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How do you define poverty?

Jay Parks

April 18, 2017

In my last blog post, I talked about a book I’ve been reading by Robert Lupton called Toxic Charity. In it, Lupton details the impact charitable giving has on people in vulnerable situations, and his findings might surprise you.

In 2011, a study was conducted on 60,000 people in financial poverty in developing countries. They were asked, “How do you define poverty?” Listed below are their answers—in order of most common to least common:

  • Poverty is an empty heart.
  • Not knowing your abilities and strengths.
  • Not being able to make progress.
  • Isolation.
  • No hope or belief in yourself. Knowing you can’t take care of your family.
  • Broken relationships.
  • Not knowing God.
  • Not having basic things to eat. Not having money.
  • Poverty is a consequence of not sharing.
  • Lack of good thoughts.

As you can see, money was mentioned only once and much further down the list of priorities than most Americans would expect. The study highlights that poverty is innately social and psychological.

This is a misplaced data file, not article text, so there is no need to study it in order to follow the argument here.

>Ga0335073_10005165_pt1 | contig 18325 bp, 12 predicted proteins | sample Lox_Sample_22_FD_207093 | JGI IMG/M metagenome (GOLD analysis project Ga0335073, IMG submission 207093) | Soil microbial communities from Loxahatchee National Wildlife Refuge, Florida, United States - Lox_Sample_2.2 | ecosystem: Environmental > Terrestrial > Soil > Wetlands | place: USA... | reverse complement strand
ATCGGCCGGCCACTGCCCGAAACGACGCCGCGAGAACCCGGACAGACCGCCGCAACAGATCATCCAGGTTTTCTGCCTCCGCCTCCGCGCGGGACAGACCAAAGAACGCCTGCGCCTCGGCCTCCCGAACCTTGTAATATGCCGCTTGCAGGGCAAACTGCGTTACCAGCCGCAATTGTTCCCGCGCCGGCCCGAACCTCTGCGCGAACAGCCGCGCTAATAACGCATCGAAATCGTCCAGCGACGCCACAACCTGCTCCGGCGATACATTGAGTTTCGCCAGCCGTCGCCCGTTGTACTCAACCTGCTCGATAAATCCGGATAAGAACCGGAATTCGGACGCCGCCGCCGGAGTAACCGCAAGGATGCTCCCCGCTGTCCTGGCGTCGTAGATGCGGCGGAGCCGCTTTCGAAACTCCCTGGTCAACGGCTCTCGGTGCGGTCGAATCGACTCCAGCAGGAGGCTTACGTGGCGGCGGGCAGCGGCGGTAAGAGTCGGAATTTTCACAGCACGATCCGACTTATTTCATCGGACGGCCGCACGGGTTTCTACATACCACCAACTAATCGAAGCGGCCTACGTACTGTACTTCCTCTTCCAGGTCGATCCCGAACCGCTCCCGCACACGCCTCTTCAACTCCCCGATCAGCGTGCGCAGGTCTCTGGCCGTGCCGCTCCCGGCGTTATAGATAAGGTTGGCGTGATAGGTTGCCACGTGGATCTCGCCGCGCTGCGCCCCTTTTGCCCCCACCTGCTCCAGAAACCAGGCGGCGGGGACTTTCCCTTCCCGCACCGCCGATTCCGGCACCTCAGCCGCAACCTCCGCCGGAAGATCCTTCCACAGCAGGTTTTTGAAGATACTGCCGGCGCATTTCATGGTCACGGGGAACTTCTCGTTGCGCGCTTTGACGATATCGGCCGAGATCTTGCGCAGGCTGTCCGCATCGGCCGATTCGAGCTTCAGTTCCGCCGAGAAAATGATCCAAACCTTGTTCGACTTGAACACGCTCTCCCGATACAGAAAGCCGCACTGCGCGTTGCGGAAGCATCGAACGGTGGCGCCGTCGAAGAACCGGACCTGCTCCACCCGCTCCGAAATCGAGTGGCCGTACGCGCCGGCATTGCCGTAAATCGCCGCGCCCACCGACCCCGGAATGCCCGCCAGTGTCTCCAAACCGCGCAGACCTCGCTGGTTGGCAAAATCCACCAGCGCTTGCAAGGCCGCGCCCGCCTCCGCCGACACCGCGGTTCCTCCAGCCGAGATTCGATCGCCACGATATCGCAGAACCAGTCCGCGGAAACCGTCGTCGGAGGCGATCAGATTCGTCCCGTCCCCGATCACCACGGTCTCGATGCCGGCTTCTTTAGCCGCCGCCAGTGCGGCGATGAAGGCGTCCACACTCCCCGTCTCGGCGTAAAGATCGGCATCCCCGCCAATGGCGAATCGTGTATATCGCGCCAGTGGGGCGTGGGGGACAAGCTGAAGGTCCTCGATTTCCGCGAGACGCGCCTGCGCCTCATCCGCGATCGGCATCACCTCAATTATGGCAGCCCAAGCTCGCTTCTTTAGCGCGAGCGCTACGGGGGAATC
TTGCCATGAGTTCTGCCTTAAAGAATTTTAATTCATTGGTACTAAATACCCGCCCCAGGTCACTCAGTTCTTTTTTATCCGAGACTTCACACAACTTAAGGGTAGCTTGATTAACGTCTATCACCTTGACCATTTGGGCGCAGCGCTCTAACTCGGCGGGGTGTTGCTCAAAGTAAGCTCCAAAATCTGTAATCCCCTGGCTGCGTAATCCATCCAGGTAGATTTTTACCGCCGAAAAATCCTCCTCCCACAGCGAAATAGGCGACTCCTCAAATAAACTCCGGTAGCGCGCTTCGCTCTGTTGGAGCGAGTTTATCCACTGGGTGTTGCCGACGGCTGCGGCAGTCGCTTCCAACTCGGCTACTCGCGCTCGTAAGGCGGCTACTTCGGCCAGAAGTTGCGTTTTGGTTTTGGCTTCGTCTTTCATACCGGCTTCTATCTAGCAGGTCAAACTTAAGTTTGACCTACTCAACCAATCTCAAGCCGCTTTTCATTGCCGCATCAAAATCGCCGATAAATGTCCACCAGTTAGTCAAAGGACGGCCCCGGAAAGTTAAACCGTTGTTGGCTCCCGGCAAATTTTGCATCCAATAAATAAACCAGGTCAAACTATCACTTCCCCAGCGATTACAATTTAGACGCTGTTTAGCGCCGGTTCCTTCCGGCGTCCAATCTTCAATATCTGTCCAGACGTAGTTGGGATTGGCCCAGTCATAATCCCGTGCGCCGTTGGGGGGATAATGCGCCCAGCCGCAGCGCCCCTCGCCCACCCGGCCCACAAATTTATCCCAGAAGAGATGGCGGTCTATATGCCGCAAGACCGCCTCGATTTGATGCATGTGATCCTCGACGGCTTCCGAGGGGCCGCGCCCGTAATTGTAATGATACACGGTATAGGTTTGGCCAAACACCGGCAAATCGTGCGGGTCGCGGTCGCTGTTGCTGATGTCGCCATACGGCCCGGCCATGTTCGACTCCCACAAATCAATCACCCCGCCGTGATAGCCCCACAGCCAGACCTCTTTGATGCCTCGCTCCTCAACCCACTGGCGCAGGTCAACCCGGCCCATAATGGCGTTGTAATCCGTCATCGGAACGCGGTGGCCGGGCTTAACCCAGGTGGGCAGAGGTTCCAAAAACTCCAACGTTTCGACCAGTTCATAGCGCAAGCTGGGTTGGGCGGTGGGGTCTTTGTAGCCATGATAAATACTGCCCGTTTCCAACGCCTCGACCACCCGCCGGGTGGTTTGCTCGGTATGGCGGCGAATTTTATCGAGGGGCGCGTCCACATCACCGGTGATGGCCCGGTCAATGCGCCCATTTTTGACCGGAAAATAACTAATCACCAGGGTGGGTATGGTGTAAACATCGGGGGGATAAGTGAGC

In the US, our narrow definition of poverty is what’s on a W2 or a tax return. However, people who are truly in financial poverty aren’t only concerned with the money they’re making—they want to feel like they know their purpose, just like everybody else does.

In the past, my answer has always been to give money. I believed if I could give money to someone who is struggling, I could help them get out of poverty. But that’s not the case according to people who are in true poverty. People want to have a purpose. I want to serve others in such a way that they’re going to be truly successful.

Yes, sometimes in emergency situations people need just a little money. But most of the time people need us to breathe hope into them and give them a chance at building a future for themselves.

This message has inspired me and changed my way of thinking about giving. I hope it does the same for you!

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